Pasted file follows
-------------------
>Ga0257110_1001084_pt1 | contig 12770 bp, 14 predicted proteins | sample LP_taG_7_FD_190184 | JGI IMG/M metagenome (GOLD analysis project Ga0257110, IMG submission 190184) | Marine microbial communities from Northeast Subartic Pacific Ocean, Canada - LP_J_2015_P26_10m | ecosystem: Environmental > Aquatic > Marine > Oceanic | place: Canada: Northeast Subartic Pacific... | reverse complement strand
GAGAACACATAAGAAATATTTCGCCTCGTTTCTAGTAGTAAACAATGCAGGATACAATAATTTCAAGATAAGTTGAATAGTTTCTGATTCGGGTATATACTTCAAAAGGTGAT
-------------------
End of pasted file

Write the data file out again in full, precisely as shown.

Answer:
>Ga0257110_1001084_pt1 | contig 12770 bp, 14 predicted proteins | sample LP_taG_7_FD_190184 | JGI IMG/M metagenome (GOLD analysis project Ga0257110, IMG submission 190184) | Marine microbial communities from Northeast Subartic Pacific Ocean, Canada - LP_J_2015_P26_10m | ecosystem: Environmental > Aquatic > Marine > Oceanic | place: Canada: Northeast Subartic Pacific... | reverse complement strand
GAGAACACATAAGAAATATTTCGCCTCGTTTCTAGTAGTAAACAATGCAGGATACAATAATTTCAAGATAAGTTGAATAGTTTCTGATTCGGGTATATACTTCAAAAGGTGAT